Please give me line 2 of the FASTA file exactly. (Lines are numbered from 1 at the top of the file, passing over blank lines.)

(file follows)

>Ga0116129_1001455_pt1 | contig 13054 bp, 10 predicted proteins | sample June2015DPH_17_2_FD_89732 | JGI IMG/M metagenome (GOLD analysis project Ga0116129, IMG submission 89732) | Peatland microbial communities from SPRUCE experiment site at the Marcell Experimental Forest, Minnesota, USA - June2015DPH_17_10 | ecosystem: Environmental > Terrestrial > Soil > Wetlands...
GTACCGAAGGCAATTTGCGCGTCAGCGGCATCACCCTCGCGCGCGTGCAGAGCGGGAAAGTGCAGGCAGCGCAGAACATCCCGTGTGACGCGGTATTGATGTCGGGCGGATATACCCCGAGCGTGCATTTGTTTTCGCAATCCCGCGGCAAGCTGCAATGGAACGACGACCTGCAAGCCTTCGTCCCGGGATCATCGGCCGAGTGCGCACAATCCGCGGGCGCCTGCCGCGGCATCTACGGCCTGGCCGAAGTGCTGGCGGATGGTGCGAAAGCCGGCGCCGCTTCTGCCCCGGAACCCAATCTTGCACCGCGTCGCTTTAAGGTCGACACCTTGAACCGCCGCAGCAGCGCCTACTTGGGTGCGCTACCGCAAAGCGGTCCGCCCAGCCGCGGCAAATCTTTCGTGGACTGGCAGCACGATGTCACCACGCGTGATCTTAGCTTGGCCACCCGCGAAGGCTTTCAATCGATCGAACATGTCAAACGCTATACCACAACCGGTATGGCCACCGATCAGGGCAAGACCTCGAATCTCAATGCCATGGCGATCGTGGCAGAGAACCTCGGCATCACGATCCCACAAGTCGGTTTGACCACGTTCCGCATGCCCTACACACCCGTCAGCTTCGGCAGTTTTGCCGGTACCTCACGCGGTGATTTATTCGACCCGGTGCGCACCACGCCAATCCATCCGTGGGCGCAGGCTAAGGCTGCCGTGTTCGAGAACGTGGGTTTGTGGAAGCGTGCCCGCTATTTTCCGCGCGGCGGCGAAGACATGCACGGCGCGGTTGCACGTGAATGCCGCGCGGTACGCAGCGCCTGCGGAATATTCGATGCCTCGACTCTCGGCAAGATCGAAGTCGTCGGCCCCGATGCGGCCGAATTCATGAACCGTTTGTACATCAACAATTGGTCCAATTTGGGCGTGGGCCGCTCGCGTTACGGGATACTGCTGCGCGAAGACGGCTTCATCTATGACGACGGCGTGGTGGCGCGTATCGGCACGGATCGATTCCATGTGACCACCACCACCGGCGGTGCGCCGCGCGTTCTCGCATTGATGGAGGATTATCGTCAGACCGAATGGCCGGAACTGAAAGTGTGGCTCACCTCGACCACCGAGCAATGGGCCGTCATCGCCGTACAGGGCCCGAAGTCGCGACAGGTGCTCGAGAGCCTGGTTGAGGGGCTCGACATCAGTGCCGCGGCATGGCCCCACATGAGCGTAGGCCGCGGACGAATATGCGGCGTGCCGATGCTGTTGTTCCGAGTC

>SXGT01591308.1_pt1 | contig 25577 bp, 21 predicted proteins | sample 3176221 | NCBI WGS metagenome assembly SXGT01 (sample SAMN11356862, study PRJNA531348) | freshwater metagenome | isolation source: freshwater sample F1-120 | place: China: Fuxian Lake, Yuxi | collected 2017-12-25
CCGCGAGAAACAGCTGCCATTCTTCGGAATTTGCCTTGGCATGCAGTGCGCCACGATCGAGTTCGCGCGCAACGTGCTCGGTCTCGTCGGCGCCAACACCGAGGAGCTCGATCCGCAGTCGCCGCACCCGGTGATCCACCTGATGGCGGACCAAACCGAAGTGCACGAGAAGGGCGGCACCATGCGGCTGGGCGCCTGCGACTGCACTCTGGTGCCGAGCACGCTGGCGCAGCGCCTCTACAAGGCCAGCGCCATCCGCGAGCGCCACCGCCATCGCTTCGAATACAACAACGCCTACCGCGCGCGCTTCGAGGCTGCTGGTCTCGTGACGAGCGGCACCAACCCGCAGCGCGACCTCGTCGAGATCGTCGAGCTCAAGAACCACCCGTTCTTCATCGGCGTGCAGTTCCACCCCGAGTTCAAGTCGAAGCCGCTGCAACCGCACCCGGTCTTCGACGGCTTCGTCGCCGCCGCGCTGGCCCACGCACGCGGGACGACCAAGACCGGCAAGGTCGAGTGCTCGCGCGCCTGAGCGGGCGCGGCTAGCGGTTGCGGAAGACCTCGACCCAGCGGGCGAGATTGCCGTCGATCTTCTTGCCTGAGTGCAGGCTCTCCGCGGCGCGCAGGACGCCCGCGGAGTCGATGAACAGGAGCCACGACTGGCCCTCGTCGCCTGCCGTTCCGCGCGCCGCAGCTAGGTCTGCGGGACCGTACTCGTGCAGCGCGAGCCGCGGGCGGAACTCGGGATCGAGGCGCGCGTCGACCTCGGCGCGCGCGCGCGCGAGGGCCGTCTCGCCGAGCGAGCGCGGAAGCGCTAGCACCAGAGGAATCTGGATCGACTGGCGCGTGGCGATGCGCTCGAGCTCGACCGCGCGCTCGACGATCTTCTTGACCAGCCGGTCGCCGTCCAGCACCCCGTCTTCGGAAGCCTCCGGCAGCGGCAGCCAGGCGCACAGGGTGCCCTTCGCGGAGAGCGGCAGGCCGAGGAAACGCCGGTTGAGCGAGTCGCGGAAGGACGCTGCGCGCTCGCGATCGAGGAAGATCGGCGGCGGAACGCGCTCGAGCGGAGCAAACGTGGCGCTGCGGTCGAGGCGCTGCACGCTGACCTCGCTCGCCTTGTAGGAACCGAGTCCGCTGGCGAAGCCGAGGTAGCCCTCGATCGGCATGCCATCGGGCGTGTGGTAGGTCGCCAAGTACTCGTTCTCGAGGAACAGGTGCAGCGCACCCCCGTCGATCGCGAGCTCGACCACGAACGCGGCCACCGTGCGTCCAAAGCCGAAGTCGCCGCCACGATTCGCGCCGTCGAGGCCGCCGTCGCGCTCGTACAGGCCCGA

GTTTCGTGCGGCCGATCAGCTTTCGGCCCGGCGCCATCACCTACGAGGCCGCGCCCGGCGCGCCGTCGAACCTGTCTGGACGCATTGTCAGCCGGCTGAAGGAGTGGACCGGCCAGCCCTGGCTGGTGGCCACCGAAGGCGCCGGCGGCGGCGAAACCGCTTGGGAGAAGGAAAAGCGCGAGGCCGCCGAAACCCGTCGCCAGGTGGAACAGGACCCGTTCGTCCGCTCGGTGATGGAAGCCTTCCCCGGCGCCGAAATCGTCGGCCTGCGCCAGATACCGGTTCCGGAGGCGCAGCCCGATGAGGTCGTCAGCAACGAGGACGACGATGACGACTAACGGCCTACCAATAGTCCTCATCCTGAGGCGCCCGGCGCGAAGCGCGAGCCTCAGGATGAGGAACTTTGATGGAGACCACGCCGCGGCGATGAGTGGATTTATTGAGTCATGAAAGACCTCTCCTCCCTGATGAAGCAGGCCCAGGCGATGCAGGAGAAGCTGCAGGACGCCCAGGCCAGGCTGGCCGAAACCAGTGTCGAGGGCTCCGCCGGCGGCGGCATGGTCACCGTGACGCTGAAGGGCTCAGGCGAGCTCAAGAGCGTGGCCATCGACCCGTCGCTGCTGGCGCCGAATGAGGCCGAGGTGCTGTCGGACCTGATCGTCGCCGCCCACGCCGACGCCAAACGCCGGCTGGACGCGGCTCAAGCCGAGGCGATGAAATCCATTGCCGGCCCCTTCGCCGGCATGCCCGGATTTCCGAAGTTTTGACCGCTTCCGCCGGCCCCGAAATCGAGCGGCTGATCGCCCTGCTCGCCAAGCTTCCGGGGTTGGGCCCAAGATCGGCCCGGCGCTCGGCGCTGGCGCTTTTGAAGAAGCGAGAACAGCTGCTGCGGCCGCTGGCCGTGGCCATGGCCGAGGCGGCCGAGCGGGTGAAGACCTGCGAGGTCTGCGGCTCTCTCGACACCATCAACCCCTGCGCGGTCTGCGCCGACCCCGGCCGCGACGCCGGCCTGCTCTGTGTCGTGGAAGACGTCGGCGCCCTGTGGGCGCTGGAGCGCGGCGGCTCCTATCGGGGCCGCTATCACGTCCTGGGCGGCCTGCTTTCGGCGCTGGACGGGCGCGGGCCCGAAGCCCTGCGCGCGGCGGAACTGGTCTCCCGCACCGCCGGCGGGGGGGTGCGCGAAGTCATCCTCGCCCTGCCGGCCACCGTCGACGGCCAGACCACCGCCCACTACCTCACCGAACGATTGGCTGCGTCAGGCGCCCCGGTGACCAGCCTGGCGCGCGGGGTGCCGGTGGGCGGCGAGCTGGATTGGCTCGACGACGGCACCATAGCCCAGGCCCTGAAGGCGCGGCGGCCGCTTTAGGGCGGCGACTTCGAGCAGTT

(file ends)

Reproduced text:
GTACCGAAGGCAATTTGCGCGTCAGCGGCATCACCCTCGCGCGCGTGCAGAGCGGGAAAGTGCAGGCAGCGCAGAACATCCCGTGTGACGCGGTATTGATGTCGGGCGGATATACCCCGAGCGTGCATTTGTTTTCGCAATCCCGCGGCAAGCTGCAATGGAACGACGACCTGCAAGCCTTCGTCCCGGGATCATCGGCCGAGTGCGCACAATCCGCGGGCGCCTGCCGCGGCATCTACGGCCTGGCCGAAGTGCTGGCGGATGGTGCGAAAGCCGGCGCCGCTTCTGCCCCGGAACCCAATCTTGCACCGCGTCGCTTTAAGGTCGACACCTTGAACCGCCGCAGCAGCGCCTACTTGGGTGCGCTACCGCAAAGCGGTCCGCCCAGCCGCGGCAAATCTTTCGTGGACTGGCAGCACGATGTCACCACGCGTGATCTTAGCTTGGCCACCCGCGAAGGCTTTCAATCGATCGAACATGTCAAACGCTATACCACAACCGGTATGGCCACCGATCAGGGCAAGACCTCGAATCTCAATGCCATGGCGATCGTGGCAGAGAACCTCGGCATCACGATCCCACAAGTCGGTTTGACCACGTTCCGCATGCCCTACACACCCGTCAGCTTCGGCAGTTTTGCCGGTACCTCACGCGGTGATTTATTCGACCCGGTGCGCACCACGCCAATCCATCCGTGGGCGCAGGCTAAGGCTGCCGTGTTCGAGAACGTGGGTTTGTGGAAGCGTGCCCGCTATTTTCCGCGCGGCGGCGAAGACATGCACGGCGCGGTTGCACGTGAATGCCGCGCGGTACGCAGCGCCTGCGGAATATTCGATGCCTCGACTCTCGGCAAGATCGAAGTCGTCGGCCCCGATGCGGCCGAATTCATGAACCGTTTGTACATCAACAATTGGTCCAATTTGGGCGTGGGCCGCTCGCGTTACGGGATACTGCTGCGCGAAGACGGCTTCATCTATGACGACGGCGTGGTGGCGCGTATCGGCACGGATCGATTCCATGTGACCACCACCACCGGCGGTGCGCCGCGCGTTCTCGCATTGATGGAGGATTATCGTCAGACCGAATGGCCGGAACTGAAAGTGTGGCTCACCTCGACCACCGAGCAATGGGCCGTCATCGCCGTACAGGGCCCGAAGTCGCGACAGGTGCTCGAGAGCCTGGTTGAGGGGCTCGACATCAGTGCCGCGGCATGGCCCCACATGAGCGTAGGCCGCGGACGAATATGCGGCGTGCCGATGCTGTTGTTCCGAGTC